Outlook: Body Shop

IT WAS another bad day at the office for Anita Roddick yesterday. Or at least it would have been had she been there. Ms Roddick is now co- chair of her beloved Body Shop with her husband, Gordon. Her role is more one of roving product controller than full time executive these days, heading off to Borneo to check root vegetables for life enhancing essential oils and the like. Yesterday she was more prosaically in Dublin where the Body Shop store is apparently quite nice.

So the job of delivering the latest grim tidings fell to Patrick Gournay, the Frenchman recruited last year to help haul Body Shop out of the rather less than fragrant mess it has found itself in. Profits are down sharply; 300 jobs are going at the Littlehampton head office, and even the upbeat Mr Gournay was warning that the recovery would not be "a quick fix."

Can this business be fixed at all, is what the rest of us would like to know? Body Shop's problems have mostly been self-inflicted, with years of poor management, over-expansion and lack of innovation taking a steady toll. In the meantime, rivals like Boots and the supermarkets have caught up and stolen Body Shop's clothes in eco- friendly products.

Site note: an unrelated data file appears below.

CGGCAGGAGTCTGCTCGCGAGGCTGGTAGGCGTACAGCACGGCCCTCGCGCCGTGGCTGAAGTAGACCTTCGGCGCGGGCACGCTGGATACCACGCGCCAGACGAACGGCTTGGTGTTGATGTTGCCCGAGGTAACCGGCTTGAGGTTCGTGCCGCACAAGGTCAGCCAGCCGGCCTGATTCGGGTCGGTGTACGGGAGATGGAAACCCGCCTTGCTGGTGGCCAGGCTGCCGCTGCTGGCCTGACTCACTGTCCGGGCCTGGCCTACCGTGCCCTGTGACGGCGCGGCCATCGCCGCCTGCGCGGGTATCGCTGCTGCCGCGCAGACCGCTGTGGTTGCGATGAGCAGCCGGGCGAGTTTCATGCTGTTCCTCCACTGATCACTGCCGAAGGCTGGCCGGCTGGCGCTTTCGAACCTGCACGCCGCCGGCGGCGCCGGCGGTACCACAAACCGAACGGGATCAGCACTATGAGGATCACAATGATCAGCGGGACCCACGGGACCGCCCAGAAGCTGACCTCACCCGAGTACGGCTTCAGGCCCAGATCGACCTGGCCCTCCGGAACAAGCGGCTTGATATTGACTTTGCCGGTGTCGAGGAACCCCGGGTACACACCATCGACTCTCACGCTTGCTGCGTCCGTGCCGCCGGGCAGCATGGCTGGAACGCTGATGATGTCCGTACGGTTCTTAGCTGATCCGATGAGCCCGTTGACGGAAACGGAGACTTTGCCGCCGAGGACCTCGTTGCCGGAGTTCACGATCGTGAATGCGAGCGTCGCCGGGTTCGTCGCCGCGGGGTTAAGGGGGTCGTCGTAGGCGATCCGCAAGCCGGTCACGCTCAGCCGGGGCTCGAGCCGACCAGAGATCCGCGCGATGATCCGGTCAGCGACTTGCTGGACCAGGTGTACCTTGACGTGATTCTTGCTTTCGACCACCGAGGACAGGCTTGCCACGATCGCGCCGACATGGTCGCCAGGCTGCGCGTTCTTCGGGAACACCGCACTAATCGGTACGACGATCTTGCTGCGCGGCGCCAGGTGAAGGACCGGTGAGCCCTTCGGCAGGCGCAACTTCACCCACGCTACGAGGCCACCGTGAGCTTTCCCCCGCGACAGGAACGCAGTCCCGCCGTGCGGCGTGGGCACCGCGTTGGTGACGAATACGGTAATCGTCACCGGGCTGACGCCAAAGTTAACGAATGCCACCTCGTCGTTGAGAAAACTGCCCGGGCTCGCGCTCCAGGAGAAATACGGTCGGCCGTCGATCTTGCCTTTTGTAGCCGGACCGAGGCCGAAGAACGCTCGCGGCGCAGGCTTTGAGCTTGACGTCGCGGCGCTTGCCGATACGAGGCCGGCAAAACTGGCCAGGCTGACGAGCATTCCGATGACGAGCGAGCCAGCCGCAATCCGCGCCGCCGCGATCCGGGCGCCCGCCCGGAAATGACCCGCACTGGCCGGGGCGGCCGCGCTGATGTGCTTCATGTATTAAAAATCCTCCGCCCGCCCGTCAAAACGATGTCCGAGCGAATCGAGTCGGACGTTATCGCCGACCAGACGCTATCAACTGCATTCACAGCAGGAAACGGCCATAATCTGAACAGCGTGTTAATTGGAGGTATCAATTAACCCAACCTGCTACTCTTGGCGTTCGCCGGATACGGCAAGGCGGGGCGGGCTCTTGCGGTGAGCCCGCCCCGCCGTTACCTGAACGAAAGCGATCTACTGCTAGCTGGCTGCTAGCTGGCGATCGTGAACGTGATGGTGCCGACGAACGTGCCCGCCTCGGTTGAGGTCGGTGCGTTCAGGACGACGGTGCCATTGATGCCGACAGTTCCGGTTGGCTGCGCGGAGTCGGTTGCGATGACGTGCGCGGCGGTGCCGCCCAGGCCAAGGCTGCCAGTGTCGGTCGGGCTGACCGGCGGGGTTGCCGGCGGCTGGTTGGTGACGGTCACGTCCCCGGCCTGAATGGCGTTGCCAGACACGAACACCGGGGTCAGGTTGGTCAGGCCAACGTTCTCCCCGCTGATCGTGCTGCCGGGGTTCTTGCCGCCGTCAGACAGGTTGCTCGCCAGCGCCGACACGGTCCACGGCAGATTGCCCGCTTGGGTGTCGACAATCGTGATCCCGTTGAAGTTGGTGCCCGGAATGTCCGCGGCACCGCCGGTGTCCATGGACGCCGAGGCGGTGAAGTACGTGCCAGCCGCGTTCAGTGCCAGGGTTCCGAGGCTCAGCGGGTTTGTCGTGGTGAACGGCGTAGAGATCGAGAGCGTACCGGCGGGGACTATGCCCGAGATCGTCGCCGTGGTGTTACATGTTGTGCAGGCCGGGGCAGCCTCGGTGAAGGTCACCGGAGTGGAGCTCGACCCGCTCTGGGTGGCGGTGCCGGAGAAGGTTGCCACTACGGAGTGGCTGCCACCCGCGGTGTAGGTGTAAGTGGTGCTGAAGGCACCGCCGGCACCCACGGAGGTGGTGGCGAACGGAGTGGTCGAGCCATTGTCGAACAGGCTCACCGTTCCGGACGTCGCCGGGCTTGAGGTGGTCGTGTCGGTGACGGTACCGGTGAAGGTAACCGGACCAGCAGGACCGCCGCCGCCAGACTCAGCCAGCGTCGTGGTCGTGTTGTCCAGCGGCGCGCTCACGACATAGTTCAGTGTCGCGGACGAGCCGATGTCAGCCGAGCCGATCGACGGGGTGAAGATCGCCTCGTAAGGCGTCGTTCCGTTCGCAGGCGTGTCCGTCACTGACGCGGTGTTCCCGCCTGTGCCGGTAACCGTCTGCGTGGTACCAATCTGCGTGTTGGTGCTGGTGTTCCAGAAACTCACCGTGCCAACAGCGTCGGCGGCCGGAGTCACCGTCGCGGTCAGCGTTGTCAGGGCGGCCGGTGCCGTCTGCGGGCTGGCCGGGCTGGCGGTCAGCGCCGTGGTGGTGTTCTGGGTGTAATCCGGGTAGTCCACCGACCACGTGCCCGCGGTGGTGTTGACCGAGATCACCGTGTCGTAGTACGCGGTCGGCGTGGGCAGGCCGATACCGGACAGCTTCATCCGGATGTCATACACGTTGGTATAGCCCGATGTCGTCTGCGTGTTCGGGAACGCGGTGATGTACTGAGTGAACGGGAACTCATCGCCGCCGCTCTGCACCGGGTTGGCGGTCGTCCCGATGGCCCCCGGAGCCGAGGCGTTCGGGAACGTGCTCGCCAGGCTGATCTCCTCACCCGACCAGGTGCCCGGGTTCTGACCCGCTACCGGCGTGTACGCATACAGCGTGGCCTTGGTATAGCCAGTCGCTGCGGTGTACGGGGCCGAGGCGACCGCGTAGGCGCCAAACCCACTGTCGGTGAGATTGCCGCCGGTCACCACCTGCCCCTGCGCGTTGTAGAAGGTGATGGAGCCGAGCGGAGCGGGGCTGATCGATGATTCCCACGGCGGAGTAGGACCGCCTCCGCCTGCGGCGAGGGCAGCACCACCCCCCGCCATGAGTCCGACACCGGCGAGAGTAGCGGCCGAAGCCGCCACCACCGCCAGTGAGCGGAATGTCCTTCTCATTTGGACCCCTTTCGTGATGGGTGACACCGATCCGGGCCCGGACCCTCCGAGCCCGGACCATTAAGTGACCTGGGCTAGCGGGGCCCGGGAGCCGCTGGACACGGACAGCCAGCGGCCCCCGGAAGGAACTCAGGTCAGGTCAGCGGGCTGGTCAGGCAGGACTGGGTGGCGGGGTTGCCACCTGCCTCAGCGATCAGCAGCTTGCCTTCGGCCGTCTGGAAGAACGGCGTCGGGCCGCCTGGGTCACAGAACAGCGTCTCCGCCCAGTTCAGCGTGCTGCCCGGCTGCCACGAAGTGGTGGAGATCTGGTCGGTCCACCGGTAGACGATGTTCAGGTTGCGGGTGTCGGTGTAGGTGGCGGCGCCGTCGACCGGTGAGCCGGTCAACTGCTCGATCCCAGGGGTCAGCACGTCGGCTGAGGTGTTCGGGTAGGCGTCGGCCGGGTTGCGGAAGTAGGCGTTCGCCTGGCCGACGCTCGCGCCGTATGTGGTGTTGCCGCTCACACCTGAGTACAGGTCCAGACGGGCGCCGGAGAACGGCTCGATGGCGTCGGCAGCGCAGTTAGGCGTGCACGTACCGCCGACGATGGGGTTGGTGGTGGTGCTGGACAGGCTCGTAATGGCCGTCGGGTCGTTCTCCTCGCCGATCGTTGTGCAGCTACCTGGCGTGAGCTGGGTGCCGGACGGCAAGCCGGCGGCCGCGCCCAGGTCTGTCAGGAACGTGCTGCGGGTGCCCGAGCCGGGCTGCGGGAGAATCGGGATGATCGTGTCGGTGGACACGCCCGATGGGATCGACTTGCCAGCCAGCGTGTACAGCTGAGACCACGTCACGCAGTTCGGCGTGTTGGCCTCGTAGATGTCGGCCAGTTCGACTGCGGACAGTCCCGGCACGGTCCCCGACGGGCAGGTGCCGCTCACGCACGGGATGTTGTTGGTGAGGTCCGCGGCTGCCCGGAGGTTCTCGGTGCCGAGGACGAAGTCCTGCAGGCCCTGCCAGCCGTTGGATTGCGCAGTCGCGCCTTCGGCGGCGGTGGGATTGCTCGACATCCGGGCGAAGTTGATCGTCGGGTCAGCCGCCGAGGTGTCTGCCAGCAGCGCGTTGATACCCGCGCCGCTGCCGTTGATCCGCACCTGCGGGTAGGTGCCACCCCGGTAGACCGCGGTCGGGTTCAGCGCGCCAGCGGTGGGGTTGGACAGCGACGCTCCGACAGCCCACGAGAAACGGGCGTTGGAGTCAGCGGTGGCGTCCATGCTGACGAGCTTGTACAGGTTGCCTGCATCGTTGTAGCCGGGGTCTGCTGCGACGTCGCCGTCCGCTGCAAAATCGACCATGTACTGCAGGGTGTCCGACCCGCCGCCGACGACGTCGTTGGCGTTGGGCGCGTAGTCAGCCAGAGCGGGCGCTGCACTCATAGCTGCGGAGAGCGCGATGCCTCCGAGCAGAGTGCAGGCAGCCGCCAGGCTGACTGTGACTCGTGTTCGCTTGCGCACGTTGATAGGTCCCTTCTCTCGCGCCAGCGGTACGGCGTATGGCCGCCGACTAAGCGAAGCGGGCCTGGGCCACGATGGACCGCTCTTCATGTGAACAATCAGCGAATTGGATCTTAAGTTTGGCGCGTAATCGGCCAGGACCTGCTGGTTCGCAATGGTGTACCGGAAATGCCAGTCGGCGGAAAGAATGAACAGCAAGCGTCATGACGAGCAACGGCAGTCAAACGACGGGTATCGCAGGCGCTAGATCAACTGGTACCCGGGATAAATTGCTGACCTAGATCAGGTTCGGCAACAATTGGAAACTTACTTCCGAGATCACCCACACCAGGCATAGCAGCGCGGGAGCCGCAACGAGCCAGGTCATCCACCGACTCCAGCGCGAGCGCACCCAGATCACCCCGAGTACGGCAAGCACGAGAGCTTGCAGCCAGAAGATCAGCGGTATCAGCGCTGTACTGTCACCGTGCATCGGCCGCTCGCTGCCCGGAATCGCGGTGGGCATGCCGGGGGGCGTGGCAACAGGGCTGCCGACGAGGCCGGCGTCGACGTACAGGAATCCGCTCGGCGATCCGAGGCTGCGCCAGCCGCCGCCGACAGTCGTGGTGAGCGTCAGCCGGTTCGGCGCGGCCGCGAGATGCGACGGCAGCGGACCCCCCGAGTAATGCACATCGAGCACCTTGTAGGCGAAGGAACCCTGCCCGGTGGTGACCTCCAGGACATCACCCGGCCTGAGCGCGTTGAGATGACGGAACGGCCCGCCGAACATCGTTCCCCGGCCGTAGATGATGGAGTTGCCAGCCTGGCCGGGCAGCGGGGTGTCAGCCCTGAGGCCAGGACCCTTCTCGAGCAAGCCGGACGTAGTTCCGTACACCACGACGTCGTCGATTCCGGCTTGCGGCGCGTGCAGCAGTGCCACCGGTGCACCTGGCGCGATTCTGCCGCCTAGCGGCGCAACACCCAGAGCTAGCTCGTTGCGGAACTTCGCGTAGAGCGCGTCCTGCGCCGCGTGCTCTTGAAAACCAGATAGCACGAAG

Like two other retail strugglers, Laura Ashley and MFI, Body Shop is vertically integrated, manufacturing its Peppermint foot lotion as well as selling it. That is changing with the manufacturing sites up for sale. The structure is also being addressed with more franchises being bought in to increase control.

All this has the backing of Gordon and Anita who sent out a little note with the results under the heading, "Statement from the Co-chairs". It was the usual new-age mumbo jumbo with its talk of "shared values" and having a "sense of humanity"- all printed on paper with a "defend Human Rights" slogan at the bottom. Mr Gournay will need more than this to pull Body Shop out of its present hole.

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